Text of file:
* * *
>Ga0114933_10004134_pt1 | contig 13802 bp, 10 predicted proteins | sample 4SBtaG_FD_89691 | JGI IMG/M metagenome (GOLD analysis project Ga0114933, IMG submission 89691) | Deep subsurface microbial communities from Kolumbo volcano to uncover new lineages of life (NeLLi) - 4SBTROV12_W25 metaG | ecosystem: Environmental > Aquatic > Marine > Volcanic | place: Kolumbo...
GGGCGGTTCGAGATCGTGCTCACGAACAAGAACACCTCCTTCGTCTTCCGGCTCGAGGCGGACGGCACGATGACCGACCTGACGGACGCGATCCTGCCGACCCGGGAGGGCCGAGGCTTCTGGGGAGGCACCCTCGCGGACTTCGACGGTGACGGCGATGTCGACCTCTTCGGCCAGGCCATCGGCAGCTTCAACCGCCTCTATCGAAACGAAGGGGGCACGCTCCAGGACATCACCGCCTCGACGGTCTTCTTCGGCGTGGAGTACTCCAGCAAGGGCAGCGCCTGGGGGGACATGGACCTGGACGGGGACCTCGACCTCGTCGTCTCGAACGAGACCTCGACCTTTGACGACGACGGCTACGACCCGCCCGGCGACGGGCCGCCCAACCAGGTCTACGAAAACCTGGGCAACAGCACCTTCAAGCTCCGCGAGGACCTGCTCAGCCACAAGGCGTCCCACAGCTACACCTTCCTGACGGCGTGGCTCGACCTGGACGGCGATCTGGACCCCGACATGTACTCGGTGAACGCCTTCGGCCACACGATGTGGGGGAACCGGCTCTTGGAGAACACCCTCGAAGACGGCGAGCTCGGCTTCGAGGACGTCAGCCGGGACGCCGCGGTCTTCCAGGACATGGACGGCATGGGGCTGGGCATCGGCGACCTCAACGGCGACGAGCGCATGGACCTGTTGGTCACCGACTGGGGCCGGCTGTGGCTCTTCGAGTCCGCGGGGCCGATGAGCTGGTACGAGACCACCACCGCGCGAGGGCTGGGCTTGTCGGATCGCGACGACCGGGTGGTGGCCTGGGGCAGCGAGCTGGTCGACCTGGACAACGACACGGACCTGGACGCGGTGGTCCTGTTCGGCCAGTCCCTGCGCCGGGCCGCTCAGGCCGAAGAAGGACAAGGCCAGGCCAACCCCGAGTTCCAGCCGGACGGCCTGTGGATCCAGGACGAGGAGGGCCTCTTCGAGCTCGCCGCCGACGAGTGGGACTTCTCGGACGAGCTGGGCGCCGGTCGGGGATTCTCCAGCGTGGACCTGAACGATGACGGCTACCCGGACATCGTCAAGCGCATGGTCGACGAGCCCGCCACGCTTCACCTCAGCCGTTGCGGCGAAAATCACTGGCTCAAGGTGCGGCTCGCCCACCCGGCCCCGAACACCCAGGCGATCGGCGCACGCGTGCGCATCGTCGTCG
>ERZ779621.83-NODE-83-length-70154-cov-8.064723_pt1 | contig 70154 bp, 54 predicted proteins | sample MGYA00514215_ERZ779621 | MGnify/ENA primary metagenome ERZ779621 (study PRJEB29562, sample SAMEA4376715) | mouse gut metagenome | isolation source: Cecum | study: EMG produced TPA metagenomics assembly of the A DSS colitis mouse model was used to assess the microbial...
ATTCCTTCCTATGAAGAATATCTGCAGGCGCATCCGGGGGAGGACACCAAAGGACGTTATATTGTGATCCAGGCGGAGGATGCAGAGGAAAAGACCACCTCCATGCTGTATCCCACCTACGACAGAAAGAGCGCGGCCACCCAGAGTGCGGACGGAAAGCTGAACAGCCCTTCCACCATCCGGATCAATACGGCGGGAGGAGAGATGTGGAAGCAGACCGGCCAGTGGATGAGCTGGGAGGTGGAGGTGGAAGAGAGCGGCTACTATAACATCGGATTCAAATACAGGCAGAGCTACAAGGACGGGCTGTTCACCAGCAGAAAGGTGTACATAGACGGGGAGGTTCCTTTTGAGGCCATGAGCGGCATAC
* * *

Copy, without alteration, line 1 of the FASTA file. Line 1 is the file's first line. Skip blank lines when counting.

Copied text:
>Ga0114933_10004134_pt1 | contig 13802 bp, 10 predicted proteins | sample 4SBtaG_FD_89691 | JGI IMG/M metagenome (GOLD analysis project Ga0114933, IMG submission 89691) | Deep subsurface microbial communities from Kolumbo volcano to uncover new lineages of life (NeLLi) - 4SBTROV12_W25 metaG | ecosystem: Environmental > Aquatic > Marine > Volcanic | place: Kolumbo...